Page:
• Possibility
    2.7k
    I agree. I’ve chosen to ignore the side argument - feel free to continue with the main discussion, if you can find it back there...
  • Pattern-chaser
    1.8k
    I'm not sure why we are bringing up Pan, that's not what the pan in patheism is about.Coben

    Yes, everyone except @ernestm knows that. :up: He thinks Pantheism is like the so-called NeoPagan 'revival', a bunch of hippies worshipping Pan. Having committed himself in print, he is too embarrassed to admit his mistake, and has become entrenched in his own misunderstanding.

    I agree. I’ve chosen to ignore the side argument - feel free to continue with the main discussion, if you can find it back there...Possibility

    :up:
  • Michael McMahon
    344
    I think Pantheism and Panentheism can be synergistic and complementary ideas. In a sense, Pantheism is a “subset” of Panentheism. This is because in both cases God interpenetrates the Universe and there would be an impression of connectedness. Panentheists merely believe that there is an additional element of God that is not captured in the Universe. So to a certain extent a belief in Panentheism “implies” Pantheism.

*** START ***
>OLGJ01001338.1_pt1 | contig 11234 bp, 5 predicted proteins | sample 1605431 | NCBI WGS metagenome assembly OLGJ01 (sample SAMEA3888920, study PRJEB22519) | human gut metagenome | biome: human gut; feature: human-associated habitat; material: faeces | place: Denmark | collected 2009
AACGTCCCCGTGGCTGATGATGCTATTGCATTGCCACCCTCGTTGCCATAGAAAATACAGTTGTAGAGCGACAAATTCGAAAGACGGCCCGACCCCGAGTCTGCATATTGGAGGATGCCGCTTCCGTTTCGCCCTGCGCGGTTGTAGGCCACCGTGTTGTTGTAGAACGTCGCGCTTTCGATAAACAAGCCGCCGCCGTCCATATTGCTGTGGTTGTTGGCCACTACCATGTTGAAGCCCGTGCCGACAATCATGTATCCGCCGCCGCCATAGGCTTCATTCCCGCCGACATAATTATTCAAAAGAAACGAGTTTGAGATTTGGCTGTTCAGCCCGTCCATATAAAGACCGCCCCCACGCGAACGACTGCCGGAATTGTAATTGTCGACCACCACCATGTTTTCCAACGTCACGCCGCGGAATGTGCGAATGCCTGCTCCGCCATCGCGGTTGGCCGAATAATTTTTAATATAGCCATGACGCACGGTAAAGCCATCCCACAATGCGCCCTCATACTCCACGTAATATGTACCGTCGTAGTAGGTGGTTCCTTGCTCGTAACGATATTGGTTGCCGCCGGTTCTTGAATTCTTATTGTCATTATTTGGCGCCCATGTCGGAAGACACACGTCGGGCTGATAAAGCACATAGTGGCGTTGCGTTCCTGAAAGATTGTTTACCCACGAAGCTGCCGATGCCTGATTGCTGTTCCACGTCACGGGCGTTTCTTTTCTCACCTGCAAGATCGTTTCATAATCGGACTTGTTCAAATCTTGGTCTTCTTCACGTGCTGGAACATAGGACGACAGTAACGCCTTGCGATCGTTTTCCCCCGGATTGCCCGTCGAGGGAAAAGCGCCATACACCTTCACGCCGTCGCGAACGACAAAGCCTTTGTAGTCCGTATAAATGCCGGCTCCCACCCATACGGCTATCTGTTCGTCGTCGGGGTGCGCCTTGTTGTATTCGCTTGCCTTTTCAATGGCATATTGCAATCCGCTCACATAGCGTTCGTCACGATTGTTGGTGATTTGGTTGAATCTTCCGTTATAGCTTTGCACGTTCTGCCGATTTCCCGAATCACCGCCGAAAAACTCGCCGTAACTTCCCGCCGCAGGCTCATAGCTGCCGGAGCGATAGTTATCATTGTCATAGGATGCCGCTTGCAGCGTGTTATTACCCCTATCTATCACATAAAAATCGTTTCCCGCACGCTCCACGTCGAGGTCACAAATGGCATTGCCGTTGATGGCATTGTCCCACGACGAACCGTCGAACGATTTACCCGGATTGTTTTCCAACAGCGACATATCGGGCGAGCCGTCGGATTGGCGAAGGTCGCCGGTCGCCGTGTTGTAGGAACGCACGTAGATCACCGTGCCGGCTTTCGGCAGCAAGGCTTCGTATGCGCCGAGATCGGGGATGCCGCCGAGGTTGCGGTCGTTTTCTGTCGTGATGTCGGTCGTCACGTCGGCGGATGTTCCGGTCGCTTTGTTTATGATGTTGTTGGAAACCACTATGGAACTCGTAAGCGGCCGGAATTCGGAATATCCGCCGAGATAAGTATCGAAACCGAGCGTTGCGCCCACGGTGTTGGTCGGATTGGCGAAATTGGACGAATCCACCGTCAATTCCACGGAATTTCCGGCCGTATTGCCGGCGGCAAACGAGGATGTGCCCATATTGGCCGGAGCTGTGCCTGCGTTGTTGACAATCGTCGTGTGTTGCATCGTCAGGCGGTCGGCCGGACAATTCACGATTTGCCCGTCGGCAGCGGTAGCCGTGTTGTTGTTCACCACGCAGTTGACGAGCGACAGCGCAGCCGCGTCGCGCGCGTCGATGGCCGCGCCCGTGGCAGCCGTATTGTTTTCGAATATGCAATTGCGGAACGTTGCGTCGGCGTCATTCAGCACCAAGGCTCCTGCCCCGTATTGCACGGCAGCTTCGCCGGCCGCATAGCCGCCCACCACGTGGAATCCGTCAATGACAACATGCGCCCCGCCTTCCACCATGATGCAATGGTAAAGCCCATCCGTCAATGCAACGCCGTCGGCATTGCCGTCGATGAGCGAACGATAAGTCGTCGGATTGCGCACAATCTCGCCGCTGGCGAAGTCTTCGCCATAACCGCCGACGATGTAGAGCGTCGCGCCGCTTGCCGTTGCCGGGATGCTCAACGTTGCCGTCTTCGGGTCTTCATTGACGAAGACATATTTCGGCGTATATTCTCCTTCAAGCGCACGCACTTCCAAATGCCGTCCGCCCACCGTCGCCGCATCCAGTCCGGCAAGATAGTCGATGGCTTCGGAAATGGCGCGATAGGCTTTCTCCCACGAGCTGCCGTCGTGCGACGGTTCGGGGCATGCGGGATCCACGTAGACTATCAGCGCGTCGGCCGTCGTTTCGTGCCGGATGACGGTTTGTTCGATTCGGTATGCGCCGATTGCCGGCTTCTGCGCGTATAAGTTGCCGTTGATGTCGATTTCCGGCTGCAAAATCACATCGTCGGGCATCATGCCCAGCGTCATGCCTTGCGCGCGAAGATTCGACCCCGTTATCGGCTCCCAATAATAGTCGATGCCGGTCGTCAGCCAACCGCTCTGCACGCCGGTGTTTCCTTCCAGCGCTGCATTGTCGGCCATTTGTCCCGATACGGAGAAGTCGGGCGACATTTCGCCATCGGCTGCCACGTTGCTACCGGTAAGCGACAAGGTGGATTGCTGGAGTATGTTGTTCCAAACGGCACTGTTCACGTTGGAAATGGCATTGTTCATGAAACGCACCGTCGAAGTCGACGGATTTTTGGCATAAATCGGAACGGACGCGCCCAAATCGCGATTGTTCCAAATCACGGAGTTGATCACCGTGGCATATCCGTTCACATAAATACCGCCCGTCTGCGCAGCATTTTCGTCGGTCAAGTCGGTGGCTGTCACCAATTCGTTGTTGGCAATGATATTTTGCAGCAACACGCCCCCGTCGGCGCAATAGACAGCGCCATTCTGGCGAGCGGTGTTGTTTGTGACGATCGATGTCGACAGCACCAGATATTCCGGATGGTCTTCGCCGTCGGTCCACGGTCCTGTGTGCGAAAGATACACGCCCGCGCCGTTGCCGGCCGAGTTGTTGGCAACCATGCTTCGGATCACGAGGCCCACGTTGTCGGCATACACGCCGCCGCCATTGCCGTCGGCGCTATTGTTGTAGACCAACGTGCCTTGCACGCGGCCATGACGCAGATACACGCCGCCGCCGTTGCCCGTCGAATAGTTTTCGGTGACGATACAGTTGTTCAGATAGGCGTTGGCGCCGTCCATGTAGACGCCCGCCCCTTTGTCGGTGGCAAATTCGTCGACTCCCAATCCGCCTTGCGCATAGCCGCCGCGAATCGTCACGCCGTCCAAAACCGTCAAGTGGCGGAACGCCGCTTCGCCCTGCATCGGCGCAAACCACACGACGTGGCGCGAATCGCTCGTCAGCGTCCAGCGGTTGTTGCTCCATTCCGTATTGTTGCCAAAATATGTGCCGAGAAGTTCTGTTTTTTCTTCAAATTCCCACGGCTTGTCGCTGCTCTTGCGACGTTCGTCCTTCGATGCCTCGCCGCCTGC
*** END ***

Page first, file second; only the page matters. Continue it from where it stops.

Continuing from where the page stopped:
Subset: all elements of A are also elements of B.
    Imply: if A is true, then B is also true.
  • BrianW
    999
    1. What is God?
    "God is the Supreme Intelligence - First Cause of all things."

    The Pantheistic theory makes of God a material being, who, though endowed with a supreme intelligence, would only be on a larger scale what we are on a smaller one. But, as matter is incessantly undergoing transformation, God, if this theory were true, would have no stability. He would be subject to all the vicissitudes, and even to all the needs, of humanity. He would lack one of the essential attributes of the Divinity -viz., unchangeableness. The properties of matter cannot be attributed to God without degrading our idea of the Divinity and all the subtleties of sophistry fail to solve the problem of His essential nature.
    We do not know what God is but we know that it is impossible that He should not be and the theory just stated is in contradiction with His most essential attributes. It confounds the Creator with the creation, precisely as though we should consider an ingenious 'machine' to be an integral portion of the mechanican who invented it.